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How to Choose A Business Structure

  • October 22, 2014
  • Written by

One of the first and most important decisions you'll make when deciding to start a business is determining what structure to use and whether you need to have it registered provincially and/or federally. There are three main choices that apply in most circumstances (excluding cooperatives and non-profits):

  • Sole Proprietor
  • Partnership
  • Corporation

Their applicability to your situation along with their advantages and disadvantages are discussed below. The information should be used as a guide to help you get started, but should not be considered as a replacement to appropriate legal and accounting advice.

Sole Proprietor:
If you plan to be self-employed and not hire direct employees then this is the simplest route to go. You can operate under your own name or register a business name, obtain any necessary licenses, and you're in business.

This choice is best for businesses that have very little liability, modest income, and require little capital to operate. It's often appropriate for consultants, individual trades people, and freelance creative professionals. However, if you run into legal or financial problems then be aware that your personal assets are at stake.

Partnership:
A partnership is a good business structure if you want to carry on a business with a partner and you do not wish to incorporate your business. With a partnership, you would combine your financial resources with your partner into the business. You can establish the terms of your business with your partner and protect yourself in case of a disagreement or dissolution by drawing up a specific business agreement. As a partner, you would share in the profits of your business according to the terms of your agreement.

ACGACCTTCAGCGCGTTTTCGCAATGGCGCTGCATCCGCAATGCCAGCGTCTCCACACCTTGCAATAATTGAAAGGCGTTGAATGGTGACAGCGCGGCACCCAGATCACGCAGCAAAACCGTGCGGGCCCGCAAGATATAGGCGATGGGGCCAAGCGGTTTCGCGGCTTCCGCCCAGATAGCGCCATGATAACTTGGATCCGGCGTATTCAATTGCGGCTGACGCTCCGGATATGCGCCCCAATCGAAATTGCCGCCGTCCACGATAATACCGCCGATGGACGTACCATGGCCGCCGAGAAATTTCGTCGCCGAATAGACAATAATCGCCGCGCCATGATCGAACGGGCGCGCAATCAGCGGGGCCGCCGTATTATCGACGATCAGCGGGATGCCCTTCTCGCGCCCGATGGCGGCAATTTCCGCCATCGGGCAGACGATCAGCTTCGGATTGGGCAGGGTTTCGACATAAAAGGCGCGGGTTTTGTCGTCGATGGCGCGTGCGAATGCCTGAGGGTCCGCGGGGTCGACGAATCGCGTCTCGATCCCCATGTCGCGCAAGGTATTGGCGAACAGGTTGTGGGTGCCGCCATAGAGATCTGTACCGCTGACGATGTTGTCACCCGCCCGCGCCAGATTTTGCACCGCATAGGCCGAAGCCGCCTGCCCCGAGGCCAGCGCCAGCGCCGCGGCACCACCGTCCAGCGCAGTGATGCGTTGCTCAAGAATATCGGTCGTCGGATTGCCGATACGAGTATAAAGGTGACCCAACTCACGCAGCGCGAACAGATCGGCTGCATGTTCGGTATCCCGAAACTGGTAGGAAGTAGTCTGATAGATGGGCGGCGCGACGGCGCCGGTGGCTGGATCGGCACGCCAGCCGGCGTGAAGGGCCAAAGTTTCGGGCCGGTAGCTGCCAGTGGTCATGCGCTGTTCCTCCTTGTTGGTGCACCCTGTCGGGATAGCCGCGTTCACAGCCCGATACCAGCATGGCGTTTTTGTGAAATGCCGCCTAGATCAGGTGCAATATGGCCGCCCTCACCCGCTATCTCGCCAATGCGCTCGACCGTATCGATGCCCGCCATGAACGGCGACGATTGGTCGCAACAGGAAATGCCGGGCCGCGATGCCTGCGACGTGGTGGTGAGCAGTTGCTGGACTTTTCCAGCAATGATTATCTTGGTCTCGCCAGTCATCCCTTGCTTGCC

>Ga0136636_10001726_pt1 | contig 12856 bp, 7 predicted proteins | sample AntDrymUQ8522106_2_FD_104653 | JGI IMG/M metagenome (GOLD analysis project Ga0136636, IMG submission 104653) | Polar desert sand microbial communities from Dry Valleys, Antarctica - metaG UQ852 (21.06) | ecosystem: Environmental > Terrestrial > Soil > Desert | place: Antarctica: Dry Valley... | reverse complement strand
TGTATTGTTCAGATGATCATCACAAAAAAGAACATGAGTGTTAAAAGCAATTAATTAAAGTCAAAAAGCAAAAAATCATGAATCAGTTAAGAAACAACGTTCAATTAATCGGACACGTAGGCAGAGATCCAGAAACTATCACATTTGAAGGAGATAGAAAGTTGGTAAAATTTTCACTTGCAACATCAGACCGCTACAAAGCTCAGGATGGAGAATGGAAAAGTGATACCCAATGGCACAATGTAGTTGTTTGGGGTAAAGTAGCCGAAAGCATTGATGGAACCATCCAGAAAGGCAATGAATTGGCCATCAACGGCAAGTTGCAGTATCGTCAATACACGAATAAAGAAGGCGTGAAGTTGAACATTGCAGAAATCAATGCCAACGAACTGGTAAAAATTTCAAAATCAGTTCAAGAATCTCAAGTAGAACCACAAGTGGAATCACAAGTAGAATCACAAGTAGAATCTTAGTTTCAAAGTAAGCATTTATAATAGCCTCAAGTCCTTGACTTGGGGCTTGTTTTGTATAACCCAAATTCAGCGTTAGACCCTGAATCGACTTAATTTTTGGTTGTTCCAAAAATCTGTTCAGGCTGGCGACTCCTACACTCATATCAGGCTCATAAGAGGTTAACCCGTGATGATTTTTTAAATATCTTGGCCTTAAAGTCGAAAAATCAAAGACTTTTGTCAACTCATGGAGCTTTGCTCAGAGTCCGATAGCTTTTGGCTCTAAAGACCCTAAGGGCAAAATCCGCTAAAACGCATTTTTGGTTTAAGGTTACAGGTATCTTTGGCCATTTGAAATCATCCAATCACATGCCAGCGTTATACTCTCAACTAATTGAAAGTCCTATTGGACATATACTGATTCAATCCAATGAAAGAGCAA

You may also be interested in a limited liability partnership in the business. This means that you would not take part in the control or management of the business, but would be liable for debts to a specified extent only.

Corporation:
If you offer a product or service that could end up harming somebody (physically or financially), has large earnings potential, and requires significant capital to operate then it's best to incorporate. A corporation is a separate legal entity apart from yourself and protects your personal assets in the event things go awry. It is more expensive to run a corporation than a sole proprietorship since you may need the assistance of a lawyer to file the initial articles of incorporation and an accountant to process your tax return every year. You can incorporate either provincially or nationally depending on where you plan to do business.

A corporation has many advantages when it comes to saving taxes when revenue exceeds about $75,000 per year. Up until this point, there are not many tax advantages to being incorporated compared to being a sole proprietor or partnership. Assuming you don't have any employees/partners and your business doesn't require a lot capital or liability, then you can always start as a sole proprietor and convert to a corporation later.